AUG 16, 2018 2:00 PM PDT

Binge Drinking and the Heart

WRITTEN BY: Caitlin Williams

Binge drinking rates are highest in young adults, with the average young adult consuming six to seven drinks per binge-drinking episode and binge drinking several times a week. Compared to previous generations the intensity and regularity of binge drinking may place current young adults at higher risk for alcohol-related harm, such as elevated blood pressure. A recent study, published in the Journal of the American Heart Association, aims to investigate the association between repeated binge drinking and blood pressure as well as lipid and fasting glucose levels.

Binge drinking is defined as consuming five or more in a row for men, four or more in women, per occasion within the past 30 days. Previous studies have shown that binge drinking is association with increased risk of heart attack, stroke, and hypertension as well as developing prehypertension. Elevated blood pressure, defined as between 120 and 129 over 80, is one of the most modifiable risk factors for cardiovascular disease, small reductions in average blood pressure could have a marked impact on future development of cardiovascular disease. In the United States alone the consumption of alcohol accounts for close to 10% of the high blood pressure burden.

The study published by senior author Dr. Mariann Piano, a researcher at Vanderbilt University School of Nursing, examined cardiovascular risk factor in relation to alcohol consumption. They reviewed data on 4,710 adults aged 18-45 who responded to the U.S. National Health and Nutrition Examination Survey, looking at non-drinkers, binge drinkers of 12 times or less a year, and high-frequency binge drinkers. Of the participants, 25.1% percent of men and 11.8% of women reported high-frequency binge drinking, with 29% of men and 25.1% of women reporting binge drinking 12 times a year or less. The researchers examined high blood pressure, cholesterol, blood sugar and other risk factors related to cardiovascular disease.

The results showed that binge drinking in young men was associated with higher systolic blood pressure, which is the force on blood vessels, and that frequent binge drinking affected cholesterol. Female binge drinkers had higher levels of blood glucose than those who did not drink. Both cholesterol, high level of blood glucose, and high blood pressure are associated with higher risks of cardiovascular disease. Specifically, high blood pressure before age 45 significantly increases the risk of cardiovascular disease and death later in life.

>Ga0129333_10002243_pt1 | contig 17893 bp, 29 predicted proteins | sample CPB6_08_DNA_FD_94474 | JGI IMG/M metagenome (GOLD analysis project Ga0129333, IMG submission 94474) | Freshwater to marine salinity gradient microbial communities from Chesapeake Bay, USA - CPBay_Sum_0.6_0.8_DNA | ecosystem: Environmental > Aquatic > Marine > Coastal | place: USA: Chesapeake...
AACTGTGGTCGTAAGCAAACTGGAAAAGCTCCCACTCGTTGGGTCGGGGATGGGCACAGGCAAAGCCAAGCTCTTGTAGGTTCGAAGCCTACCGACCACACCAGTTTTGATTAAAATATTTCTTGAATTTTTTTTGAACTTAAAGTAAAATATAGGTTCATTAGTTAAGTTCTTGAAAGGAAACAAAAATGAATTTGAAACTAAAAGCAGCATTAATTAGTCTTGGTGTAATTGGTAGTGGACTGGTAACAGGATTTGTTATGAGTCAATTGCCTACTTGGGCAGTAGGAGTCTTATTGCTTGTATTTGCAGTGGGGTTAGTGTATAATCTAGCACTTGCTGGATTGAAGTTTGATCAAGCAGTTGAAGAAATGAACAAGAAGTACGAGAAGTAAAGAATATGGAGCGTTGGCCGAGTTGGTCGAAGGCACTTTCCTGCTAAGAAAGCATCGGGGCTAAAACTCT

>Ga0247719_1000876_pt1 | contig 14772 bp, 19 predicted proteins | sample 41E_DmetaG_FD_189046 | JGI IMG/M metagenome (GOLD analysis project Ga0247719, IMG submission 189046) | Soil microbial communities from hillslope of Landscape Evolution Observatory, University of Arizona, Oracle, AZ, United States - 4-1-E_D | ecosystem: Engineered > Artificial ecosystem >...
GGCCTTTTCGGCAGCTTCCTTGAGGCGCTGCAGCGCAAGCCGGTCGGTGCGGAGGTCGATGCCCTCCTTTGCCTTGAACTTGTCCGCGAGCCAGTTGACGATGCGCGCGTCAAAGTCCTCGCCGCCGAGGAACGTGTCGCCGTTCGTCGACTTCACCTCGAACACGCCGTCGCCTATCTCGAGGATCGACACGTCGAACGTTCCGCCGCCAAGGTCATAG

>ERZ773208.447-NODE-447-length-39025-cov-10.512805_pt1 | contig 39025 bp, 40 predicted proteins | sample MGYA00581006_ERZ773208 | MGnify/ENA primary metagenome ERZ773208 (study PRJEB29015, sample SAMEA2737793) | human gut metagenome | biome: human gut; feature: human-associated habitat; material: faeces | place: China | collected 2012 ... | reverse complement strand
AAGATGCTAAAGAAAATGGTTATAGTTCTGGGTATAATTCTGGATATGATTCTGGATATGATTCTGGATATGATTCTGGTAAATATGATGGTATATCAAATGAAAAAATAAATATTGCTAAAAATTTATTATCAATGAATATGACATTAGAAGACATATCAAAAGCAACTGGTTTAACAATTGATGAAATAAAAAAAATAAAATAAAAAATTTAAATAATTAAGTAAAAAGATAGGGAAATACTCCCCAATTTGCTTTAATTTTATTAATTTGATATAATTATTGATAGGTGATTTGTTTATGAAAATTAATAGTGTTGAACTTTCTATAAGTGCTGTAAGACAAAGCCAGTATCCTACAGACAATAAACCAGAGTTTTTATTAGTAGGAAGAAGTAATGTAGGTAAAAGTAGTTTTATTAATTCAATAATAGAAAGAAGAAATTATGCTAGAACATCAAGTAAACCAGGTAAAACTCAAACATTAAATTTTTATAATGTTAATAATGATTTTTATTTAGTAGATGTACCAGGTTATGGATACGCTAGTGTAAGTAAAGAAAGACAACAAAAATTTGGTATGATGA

With one in five college-age students reporting three or more binge drinking episodes in the prior two weeks and binge drinking rates at an all-time high, the study raises essential results regarding drinking and heart health. Binge drinking affects more than just school performance and increased risk for accidental injury these days; your long-term heart health may suffer as well. Screening and counseling students about alcohol misuse, including binge drinking, as well as advising them on how this may affect their cardiovascular health later in life is important.

To learn more about binge drinking and heart health watch the video below!

Sources: Journal of the American Heart Association

About the Author
Doctorate
Caitlin holds a doctorate degree in Microbiology from the University of Georgia where she studied Mycoplasma pneumoniae and its glycan receptors. She received her Bachelor's in Biology from Virginia Tech (GO HOKIES!). She has a passion for science communication and STEM education with a goal to improve science literacy. She enjoys topics related to human health, with a particular soft spot for pathogens.
You May Also Like
MAY 12, 2022
Plants & Animals
Coffee's Impact on Cholesterol Depends on Drinker Sex, Brewing Method
MAY 12, 2022
Coffee's Impact on Cholesterol Depends on Drinker Sex, Brewing Method
Coffee is one of the most popular beverages on the planet. Produced from the seeds of the Coffea plant, coffee beans are ...
MAY 17, 2022
Cardiology
New Study Identifies Heart Attack Risk Factors for Younger People
MAY 17, 2022
New Study Identifies Heart Attack Risk Factors for Younger People
Significant differences between young men and women were found regarding the risk of heart attacks.
MAY 25, 2022
Clinical & Molecular DX
Deadly Heart Arrhythmia Linked to Air Pollution May be Avoidable
MAY 25, 2022
Deadly Heart Arrhythmia Linked to Air Pollution May be Avoidable
Doctors at the Maggiore Hospital in Bologna, Italy noticed that on days with high levels of air pollution, clusters of p ...
JUN 30, 2022
Cardiology
Greenlanders Face Genetic Heart Risks
JUN 30, 2022
Greenlanders Face Genetic Heart Risks
About one third of Greenlanders are at higher risk of heart disease and high cholesterol.
AUG 02, 2022
Technology
Coolants in Disposable e-Cigarettes Pose Significant Health Risks
AUG 02, 2022
Coolants in Disposable e-Cigarettes Pose Significant Health Risks
e-Cigarettes skyrocketed in popularity when they were first introduced, especially when flavored cartridge e-cigarettes ...
SEP 18, 2022
Cardiology
Adult ADHD Could Lead to Increased Chances of Cardiovascular Diseases
SEP 18, 2022
Adult ADHD Could Lead to Increased Chances of Cardiovascular Diseases
In a recent study published in World Psychiatry, an international team of researchers suggests that people with attentio ...
Loading Comments...